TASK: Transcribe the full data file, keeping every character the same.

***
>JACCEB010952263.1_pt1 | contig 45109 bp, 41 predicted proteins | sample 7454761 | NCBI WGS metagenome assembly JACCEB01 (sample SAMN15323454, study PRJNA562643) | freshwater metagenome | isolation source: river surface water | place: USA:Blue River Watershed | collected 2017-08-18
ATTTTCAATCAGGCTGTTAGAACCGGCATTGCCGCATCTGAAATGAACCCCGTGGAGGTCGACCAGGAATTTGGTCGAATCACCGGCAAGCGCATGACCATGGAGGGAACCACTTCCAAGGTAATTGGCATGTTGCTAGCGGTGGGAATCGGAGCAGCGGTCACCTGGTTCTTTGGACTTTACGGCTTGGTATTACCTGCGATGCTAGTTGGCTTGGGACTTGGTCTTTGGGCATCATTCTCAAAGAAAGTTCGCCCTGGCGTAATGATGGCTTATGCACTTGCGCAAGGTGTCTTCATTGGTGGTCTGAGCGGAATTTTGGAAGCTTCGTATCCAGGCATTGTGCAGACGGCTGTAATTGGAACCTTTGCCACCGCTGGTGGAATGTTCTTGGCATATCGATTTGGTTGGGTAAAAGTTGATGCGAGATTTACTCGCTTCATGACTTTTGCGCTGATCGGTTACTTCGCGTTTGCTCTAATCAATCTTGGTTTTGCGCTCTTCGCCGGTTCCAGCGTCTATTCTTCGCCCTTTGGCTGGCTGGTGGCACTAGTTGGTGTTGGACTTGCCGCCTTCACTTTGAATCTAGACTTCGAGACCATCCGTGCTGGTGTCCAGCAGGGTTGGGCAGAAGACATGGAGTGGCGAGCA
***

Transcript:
>JACCEB010952263.1_pt1 | contig 45109 bp, 41 predicted proteins | sample 7454761 | NCBI WGS metagenome assembly JACCEB01 (sample SAMN15323454, study PRJNA562643) | freshwater metagenome | isolation source: river surface water | place: USA:Blue River Watershed | collected 2017-08-18
ATTTTCAATCAGGCTGTTAGAACCGGCATTGCCGCATCTGAAATGAACCCCGTGGAGGTCGACCAGGAATTTGGTCGAATCACCGGCAAGCGCATGACCATGGAGGGAACCACTTCCAAGGTAATTGGCATGTTGCTAGCGGTGGGAATCGGAGCAGCGGTCACCTGGTTCTTTGGACTTTACGGCTTGGTATTACCTGCGATGCTAGTTGGCTTGGGACTTGGTCTTTGGGCATCATTCTCAAAGAAAGTTCGCCCTGGCGTAATGATGGCTTATGCACTTGCGCAAGGTGTCTTCATTGGTGGTCTGAGCGGAATTTTGGAAGCTTCGTATCCAGGCATTGTGCAGACGGCTGTAATTGGAACCTTTGCCACCGCTGGTGGAATGTTCTTGGCATATCGATTTGGTTGGGTAAAAGTTGATGCGAGATTTACTCGCTTCATGACTTTTGCGCTGATCGGTTACTTCGCGTTTGCTCTAATCAATCTTGGTTTTGCGCTCTTCGCCGGTTCCAGCGTCTATTCTTCGCCCTTTGGCTGGCTGGTGGCACTAGTTGGTGTTGGACTTGCCGCCTTCACTTTGAATCTAGACTTCGAGACCATCCGTGCTGGTGTCCAGCAGGGTTGGGCAGAAGACATGGAGTGGCGAGCA